Seeing her chance, 25-year-old heiress (Virginia Bruce) flees from her over-protective grandfather with none of her fortune in her purse. On the streets of New York, she is befriended by a ...
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Dizzy society matron Emily Kilbourne has a habit of hiring ex-cons and hobos as servants. Her latest find is a handsome "tramp" who shows up at her doorstep and soon ends up in a ... See full summary »
Norman Z. McLeod
Andrew Manson, a young, enthusiastic doctor takes his first job in a Welsh mining town, and begins to wonder at the persistent cough many of the miners have. When his attempts to prove its ... See full summary »
Adam Lemp, the Dean of the Briarwood Music Foundation, has passed on his love of music to his four early adult daughters - Thea, Emma, Kay and Ann - who live with him and his sister, the ... See full summary »
Kay Kerrigan commits a murder and then changes her hair color, assumes a new identity and flees the country by ship. She's unaware that she's being followed by Sam Wye, a skirt chasing ... See full summary »
Andy's girlfriend Polly is planning to spend Christmas at her grandmother's, which puts a kink in his plans to take her to the country club Christmas party. He agrees (for a fee) to pretend... See full summary »
Seeing her chance, 25-year-old heiress (Virginia Bruce) flees from her over-protective grandfather with none of her fortune in her purse. On the streets of New York, she is befriended by a shop girl (Patsy Kelly) . The shop girl takes her in and gets her a job at the store which is part of a chain owned by the heiress. Unbeknownst to the newsworthy heiress, her true identity is known to a single reporter (March). Written by
According to a New York Times article on 16 October 1938, the Citizen's Chiropractic Committee of New York State sued the film producers, authors and Alan Mowbray for $100,000 claiming damages to the profession. One doctor was very upset that the film implied it was possible to go through a chiropractic school through a correspondence course. The outcome of the suit is not known. See more »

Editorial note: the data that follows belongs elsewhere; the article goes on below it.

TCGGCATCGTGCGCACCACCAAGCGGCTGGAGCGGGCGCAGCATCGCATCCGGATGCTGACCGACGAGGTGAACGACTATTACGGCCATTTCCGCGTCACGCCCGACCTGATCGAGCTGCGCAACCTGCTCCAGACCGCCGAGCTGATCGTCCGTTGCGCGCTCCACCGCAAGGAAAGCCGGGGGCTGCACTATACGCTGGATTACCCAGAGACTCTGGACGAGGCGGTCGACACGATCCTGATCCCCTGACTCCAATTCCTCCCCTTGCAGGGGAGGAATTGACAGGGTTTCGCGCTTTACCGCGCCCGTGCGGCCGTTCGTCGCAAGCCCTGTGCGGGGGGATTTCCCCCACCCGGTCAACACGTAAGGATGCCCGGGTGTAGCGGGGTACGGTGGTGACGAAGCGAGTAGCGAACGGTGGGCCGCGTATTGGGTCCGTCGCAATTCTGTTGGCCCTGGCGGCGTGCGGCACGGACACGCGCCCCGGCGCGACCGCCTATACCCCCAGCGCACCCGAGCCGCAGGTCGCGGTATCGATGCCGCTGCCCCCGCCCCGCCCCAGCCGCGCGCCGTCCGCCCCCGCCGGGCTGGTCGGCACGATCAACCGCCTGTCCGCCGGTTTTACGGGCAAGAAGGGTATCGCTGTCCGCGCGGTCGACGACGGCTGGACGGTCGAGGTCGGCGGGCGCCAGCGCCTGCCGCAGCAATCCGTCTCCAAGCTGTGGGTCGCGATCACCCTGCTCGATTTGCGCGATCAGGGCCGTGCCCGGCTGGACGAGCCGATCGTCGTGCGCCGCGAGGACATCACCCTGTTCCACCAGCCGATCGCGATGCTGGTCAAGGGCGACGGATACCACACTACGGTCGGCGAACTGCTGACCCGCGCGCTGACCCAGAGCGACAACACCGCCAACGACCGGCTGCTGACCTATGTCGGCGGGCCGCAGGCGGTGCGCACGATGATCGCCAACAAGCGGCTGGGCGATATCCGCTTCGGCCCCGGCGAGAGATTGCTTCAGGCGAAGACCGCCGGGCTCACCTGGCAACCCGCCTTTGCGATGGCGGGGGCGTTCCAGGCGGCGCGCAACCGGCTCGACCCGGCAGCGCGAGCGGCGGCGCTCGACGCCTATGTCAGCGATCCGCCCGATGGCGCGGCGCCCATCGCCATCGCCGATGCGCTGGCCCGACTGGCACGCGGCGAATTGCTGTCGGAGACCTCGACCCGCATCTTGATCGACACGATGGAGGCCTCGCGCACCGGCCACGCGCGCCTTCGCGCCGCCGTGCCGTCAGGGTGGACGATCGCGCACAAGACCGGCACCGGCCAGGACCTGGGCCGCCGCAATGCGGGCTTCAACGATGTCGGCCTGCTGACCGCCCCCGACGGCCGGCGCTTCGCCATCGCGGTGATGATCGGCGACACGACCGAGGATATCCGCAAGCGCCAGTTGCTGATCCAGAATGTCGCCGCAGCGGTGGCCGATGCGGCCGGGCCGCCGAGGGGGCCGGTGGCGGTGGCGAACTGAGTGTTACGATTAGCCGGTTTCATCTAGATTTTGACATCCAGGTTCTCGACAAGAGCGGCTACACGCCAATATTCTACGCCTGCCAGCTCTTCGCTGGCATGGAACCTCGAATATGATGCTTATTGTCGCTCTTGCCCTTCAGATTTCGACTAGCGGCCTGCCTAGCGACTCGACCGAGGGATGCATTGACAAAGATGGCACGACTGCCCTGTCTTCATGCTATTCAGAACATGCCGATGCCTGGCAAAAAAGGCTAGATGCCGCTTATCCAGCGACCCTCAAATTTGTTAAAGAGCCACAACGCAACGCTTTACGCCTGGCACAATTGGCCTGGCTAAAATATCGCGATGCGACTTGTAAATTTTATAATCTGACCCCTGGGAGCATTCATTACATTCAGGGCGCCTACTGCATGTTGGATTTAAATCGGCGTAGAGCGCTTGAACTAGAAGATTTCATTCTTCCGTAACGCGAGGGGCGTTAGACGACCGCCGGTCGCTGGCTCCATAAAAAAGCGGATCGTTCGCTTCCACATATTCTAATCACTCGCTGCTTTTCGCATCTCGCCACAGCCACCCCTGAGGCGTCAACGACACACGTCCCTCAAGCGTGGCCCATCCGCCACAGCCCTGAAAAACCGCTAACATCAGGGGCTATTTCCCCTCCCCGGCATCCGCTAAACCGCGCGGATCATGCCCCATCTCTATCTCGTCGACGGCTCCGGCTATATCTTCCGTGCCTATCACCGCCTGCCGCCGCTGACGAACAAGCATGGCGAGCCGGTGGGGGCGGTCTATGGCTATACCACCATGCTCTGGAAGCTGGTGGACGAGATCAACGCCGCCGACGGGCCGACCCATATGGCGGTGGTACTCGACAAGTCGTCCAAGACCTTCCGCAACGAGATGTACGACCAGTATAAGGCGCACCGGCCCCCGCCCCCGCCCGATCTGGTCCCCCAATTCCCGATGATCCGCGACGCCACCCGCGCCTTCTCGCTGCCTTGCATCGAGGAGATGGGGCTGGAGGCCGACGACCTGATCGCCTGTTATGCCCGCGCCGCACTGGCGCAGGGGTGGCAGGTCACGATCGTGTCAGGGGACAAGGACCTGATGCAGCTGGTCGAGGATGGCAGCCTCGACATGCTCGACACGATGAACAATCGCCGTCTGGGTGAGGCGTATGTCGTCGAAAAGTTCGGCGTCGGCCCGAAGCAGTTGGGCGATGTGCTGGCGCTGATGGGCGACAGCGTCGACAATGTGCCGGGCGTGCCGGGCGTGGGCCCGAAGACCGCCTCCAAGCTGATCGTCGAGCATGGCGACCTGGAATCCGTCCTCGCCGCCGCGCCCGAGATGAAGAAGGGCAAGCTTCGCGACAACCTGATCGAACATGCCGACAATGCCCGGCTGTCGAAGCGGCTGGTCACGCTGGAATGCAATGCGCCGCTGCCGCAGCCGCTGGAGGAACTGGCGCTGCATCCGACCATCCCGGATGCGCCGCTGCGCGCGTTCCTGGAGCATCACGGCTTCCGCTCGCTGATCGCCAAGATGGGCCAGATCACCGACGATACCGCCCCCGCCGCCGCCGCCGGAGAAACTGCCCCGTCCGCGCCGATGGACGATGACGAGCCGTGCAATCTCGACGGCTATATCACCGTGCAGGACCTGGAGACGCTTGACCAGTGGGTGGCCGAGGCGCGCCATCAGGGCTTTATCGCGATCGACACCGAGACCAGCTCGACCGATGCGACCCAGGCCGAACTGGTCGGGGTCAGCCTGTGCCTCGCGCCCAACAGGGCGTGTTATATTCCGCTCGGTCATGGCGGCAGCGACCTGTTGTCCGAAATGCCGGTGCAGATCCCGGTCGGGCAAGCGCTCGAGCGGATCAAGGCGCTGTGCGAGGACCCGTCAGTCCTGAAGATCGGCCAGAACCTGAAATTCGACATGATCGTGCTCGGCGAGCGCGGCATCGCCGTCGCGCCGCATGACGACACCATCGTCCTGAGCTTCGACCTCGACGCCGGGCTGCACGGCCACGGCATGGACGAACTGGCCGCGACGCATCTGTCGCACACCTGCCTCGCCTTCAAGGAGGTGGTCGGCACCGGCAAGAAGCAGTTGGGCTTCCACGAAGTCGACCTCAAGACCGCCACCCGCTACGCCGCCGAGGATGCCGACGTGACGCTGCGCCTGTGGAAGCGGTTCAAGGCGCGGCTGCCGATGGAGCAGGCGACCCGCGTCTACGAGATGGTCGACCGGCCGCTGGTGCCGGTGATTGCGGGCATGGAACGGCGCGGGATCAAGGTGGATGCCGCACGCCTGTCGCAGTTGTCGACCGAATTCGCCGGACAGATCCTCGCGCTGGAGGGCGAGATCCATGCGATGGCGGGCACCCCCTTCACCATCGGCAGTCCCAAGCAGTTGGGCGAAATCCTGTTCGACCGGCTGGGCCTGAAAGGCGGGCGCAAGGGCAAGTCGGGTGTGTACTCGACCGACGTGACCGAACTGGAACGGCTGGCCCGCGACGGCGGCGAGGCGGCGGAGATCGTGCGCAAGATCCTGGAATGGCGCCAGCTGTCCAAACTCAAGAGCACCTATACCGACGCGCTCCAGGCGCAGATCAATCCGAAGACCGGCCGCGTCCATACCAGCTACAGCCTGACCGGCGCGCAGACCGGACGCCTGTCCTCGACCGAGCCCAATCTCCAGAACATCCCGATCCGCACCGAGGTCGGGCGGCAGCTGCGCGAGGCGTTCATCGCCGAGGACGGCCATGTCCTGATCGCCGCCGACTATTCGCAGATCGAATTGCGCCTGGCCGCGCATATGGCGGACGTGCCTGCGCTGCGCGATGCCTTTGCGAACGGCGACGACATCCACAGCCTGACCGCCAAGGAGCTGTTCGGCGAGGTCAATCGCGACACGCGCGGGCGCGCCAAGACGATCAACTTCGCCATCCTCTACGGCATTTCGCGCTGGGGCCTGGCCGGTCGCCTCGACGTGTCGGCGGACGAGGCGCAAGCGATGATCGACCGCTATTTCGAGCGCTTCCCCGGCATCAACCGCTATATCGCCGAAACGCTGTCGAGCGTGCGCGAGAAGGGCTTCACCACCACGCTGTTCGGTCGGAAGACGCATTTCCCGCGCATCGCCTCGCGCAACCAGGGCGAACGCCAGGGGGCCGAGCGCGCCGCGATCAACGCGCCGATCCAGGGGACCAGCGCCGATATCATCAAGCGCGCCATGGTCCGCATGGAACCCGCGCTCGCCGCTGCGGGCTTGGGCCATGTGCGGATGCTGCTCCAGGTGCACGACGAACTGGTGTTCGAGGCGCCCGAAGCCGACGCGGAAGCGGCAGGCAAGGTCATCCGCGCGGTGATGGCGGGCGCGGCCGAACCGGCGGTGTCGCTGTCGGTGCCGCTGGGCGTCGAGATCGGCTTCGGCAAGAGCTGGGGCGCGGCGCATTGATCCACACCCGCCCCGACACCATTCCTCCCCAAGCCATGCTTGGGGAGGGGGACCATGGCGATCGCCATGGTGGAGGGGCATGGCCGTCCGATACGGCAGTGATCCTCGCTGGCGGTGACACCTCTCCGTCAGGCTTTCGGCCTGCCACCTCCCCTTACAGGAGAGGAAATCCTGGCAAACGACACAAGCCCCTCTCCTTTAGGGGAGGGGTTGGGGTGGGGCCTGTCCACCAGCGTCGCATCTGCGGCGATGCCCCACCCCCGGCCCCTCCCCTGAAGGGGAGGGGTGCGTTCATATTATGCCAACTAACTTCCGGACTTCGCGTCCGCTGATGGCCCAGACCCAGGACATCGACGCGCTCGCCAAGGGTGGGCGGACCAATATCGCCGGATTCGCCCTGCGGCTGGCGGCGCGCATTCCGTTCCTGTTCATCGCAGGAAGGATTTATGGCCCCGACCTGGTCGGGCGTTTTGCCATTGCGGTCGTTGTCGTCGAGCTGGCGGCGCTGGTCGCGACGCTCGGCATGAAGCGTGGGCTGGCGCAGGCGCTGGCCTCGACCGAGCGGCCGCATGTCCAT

Just think, someday i'll be Mrs. Doctor Pennypepper E. Pennypepper... then I'll find out what the E. stands for!
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The closing "The End" title is spelled out with seashells on a beach (white seashells for "The" and black ones for "End"). See more »
Okay, so this is a copy of It Happened One Night. Big deal. There's actually a fair amount in it that is different. The basic elements are the same: Girl runs away from dad/grandfather and dodges the detectives but comes face-to-face with a reporter hiding his identity from her.
I would say that the primary difference between films is the attitudes of the leading men. Clark is essentially blackmailing Claudette in IHON, while in this film, Fredric doesn't seem to have any intention of publicising Virginia - he doesn't want to write the story in the first place, keeps delaying the finish of his story, and finally he rips it up and refuses to do it at all. In TGMH, there is also a strange but amusing supporting actress who works in the same store as Virginia does. Oscar Shapely of IHON is not her equivalent, though amusing in his own way, believe you me.
It Happened One Night is definitely the more solid of the two movies, but There Goes My Heart is fun to watch and should be more actively viewed than it is, instead of being condemned by a majority that probably hasn't seen it, but bases their opinions on the negative reviews of others. I myself was sceptical - I just watched it prepared to react whatever way the movie led me, and I have to say that I did like it and would definitely see it again.
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